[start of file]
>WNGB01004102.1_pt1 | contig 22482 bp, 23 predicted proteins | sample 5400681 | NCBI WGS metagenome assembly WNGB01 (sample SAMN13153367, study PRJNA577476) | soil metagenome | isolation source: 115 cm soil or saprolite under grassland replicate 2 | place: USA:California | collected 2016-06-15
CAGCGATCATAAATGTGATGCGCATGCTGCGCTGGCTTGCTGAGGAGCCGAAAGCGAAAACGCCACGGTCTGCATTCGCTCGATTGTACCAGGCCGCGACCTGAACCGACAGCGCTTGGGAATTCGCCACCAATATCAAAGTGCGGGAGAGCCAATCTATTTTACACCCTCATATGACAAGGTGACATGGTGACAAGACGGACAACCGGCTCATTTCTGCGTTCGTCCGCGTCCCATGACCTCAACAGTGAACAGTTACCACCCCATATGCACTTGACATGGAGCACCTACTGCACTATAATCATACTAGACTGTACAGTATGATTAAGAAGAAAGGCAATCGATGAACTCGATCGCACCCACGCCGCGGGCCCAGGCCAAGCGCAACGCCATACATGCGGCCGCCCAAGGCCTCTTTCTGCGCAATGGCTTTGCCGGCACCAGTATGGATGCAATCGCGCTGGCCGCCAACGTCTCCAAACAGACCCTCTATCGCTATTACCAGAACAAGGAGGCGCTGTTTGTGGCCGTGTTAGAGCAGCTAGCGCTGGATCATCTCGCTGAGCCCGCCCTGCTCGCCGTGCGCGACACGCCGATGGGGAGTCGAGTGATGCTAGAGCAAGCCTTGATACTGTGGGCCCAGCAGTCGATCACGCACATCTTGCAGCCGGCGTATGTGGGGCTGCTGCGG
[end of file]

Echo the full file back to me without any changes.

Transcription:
>WNGB01004102.1_pt1 | contig 22482 bp, 23 predicted proteins | sample 5400681 | NCBI WGS metagenome assembly WNGB01 (sample SAMN13153367, study PRJNA577476) | soil metagenome | isolation source: 115 cm soil or saprolite under grassland replicate 2 | place: USA:California | collected 2016-06-15
CAGCGATCATAAATGTGATGCGCATGCTGCGCTGGCTTGCTGAGGAGCCGAAAGCGAAAACGCCACGGTCTGCATTCGCTCGATTGTACCAGGCCGCGACCTGAACCGACAGCGCTTGGGAATTCGCCACCAATATCAAAGTGCGGGAGAGCCAATCTATTTTACACCCTCATATGACAAGGTGACATGGTGACAAGACGGACAACCGGCTCATTTCTGCGTTCGTCCGCGTCCCATGACCTCAACAGTGAACAGTTACCACCCCATATGCACTTGACATGGAGCACCTACTGCACTATAATCATACTAGACTGTACAGTATGATTAAGAAGAAAGGCAATCGATGAACTCGATCGCACCCACGCCGCGGGCCCAGGCCAAGCGCAACGCCATACATGCGGCCGCCCAAGGCCTCTTTCTGCGCAATGGCTTTGCCGGCACCAGTATGGATGCAATCGCGCTGGCCGCCAACGTCTCCAAACAGACCCTCTATCGCTATTACCAGAACAAGGAGGCGCTGTTTGTGGCCGTGTTAGAGCAGCTAGCGCTGGATCATCTCGCTGAGCCCGCCCTGCTCGCCGTGCGCGACACGCCGATGGGGAGTCGAGTGATGCTAGAGCAAGCCTTGATACTGTGGGCCCAGCAGTCGATCACGCACATCTTGCAGCCGGCGTATGTGGGGCTGCTGCGG